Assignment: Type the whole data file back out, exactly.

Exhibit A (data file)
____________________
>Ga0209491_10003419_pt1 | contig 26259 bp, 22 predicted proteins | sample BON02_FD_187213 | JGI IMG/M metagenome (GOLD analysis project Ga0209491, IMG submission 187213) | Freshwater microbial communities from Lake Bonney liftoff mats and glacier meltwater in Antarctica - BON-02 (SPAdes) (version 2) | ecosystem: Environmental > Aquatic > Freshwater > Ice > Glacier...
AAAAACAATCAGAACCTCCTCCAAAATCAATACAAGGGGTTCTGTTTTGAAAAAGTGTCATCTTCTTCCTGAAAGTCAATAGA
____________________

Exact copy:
>Ga0209491_10003419_pt1 | contig 26259 bp, 22 predicted proteins | sample BON02_FD_187213 | JGI IMG/M metagenome (GOLD analysis project Ga0209491, IMG submission 187213) | Freshwater microbial communities from Lake Bonney liftoff mats and glacier meltwater in Antarctica - BON-02 (SPAdes) (version 2) | ecosystem: Environmental > Aquatic > Freshwater > Ice > Glacier...
AAAAACAATCAGAACCTCCTCCAAAATCAATACAAGGGGTTCTGTTTTGAAAAAGTGTCATCTTCTTCCTGAAAGTCAATAGA